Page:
• You and your child will meet with 2 licensed mental health providers. These may be a psychologistmental health therapist or social worker. During most of the visit, parents and caregivers meet with 1 provider while your child meets with another provider.
  • At the end of each visit, we decide with you whether another appointment would help. We provide up to 4 visits.
  • We will provide case management to help connect you with ongoing outpatient mental health care.

Who’s on the team?

Licensed mental health providers in our program include:

Teams

Resources

The Behavioral Health Crisis Care Clinic is part of Seattle Children’s Psychiatry and Behavioral Medicine

Contact Us

Community providers and caregivers may contact the Outpatient Psychiatry Triage line at 206-987-2164, option 2, to see if we have openings and place a referral by phone.

Please note, this is not a crisis line. If your child needs help right away, call the 988 Suicide & Crisis Lifeline at 988 (available 24 hours a day, 7 days a week in the United States) or go to your nearest emergency room. If you need urgent medical help (such as for an overdose) or are in immediate danger, call 911. See specific language you can use (PDF) to help lessen the potential risk of bias and harm when calling 911.

Seattle Children’s providers may complete an internal referral.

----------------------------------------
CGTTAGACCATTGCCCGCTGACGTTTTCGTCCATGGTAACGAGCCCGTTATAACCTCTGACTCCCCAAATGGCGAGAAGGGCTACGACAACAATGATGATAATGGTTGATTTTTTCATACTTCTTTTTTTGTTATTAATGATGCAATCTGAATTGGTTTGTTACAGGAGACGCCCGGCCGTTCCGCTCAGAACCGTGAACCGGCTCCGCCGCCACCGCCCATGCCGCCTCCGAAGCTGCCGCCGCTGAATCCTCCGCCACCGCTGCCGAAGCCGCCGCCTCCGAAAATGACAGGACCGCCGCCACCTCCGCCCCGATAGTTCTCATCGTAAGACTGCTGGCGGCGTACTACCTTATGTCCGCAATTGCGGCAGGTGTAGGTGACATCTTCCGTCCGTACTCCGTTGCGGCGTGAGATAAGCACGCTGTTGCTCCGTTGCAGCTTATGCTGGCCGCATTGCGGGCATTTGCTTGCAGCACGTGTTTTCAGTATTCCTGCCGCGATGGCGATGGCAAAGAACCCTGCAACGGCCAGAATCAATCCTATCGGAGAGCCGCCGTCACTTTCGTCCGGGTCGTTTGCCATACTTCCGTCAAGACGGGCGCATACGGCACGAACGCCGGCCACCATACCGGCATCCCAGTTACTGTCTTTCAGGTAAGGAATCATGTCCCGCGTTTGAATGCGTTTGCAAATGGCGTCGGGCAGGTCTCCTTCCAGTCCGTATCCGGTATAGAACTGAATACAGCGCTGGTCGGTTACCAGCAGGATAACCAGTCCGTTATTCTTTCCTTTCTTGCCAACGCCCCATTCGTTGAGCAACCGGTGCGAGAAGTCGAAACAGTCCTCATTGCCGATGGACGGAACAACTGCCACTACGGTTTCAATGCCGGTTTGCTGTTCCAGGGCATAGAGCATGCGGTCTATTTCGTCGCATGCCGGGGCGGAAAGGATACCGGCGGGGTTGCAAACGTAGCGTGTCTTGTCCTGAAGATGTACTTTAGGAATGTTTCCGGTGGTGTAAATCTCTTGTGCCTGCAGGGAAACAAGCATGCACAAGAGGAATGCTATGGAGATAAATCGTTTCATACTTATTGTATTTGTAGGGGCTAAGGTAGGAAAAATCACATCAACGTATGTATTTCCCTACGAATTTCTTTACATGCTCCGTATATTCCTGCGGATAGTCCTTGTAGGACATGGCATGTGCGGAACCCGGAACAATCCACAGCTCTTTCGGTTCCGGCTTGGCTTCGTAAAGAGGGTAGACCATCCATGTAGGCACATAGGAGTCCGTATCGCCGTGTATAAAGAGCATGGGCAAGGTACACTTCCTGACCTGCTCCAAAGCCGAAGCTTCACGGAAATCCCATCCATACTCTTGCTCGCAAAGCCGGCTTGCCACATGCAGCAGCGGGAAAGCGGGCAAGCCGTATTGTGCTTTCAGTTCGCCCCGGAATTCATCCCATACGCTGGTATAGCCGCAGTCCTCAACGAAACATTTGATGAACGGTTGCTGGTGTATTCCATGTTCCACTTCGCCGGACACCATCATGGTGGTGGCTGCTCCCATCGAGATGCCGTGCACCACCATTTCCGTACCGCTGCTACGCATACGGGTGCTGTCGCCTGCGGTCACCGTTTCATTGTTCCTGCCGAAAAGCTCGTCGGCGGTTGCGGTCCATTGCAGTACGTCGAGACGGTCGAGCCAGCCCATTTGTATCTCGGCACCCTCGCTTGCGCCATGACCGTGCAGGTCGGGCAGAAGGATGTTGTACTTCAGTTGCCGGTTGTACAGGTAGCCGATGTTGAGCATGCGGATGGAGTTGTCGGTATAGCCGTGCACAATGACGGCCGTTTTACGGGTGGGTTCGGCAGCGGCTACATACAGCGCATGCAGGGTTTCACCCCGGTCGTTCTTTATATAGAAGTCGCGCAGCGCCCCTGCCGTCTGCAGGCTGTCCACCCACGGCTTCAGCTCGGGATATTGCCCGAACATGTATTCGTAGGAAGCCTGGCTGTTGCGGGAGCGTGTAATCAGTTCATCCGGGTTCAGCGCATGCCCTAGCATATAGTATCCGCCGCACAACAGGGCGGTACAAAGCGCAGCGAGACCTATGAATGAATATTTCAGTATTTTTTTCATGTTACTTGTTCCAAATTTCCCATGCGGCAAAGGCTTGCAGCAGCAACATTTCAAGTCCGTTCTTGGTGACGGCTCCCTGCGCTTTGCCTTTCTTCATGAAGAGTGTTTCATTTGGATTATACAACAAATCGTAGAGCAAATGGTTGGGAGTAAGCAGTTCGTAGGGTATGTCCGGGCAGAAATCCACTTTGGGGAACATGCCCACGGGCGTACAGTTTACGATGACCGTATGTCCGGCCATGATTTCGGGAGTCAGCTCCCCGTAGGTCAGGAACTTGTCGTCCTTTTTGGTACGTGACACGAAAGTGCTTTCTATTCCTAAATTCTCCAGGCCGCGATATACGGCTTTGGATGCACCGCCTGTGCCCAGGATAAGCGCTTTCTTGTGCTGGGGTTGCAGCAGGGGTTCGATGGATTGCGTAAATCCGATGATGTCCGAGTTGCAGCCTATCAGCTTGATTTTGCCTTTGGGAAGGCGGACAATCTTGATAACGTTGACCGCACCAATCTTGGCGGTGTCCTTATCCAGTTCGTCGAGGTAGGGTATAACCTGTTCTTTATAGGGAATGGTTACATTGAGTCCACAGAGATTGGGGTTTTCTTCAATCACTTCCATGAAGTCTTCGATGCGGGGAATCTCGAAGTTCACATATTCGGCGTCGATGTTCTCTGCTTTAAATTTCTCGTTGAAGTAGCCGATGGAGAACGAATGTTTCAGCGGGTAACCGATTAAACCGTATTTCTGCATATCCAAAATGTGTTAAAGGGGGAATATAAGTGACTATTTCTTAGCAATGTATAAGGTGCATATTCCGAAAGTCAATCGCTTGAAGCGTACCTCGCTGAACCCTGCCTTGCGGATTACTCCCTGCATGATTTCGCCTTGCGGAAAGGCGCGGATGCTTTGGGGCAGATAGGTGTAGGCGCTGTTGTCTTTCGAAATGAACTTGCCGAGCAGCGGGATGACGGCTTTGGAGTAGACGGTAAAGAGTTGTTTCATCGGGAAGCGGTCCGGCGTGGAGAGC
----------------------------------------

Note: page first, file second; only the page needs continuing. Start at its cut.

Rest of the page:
Providers: For non-crisis cases, our Partnership Access Line (PAL) consultants are available to discuss best practices for treatment and support weekdays 8 a.m. to 5 p.m.

Have insurance questions?

Some insurance plans have Seattle Children’s as an in-network provider for medical services but an out-of-network provider for mental health services.

Even if your plan offers an out-of-network benefit, we are not accepting new patients for our mental health services if their insurance does not include Seattle Children’s as an in-network provider.

Learn about mental health insurance coverage at Seattle Children’s.

Paying for Care

In crisis?

If you, your child, family or friend needs help right away, call or text 988. Chat is another option. The 988 Suicide & Crisis Lifeline provides free and confidential support for people in distress, as well as prevention and crisis resources. The Lifeline is available 24 hours a day, 7 days a week in the United States.

Hotlines for Youth provides other options for immediate help for children and teens.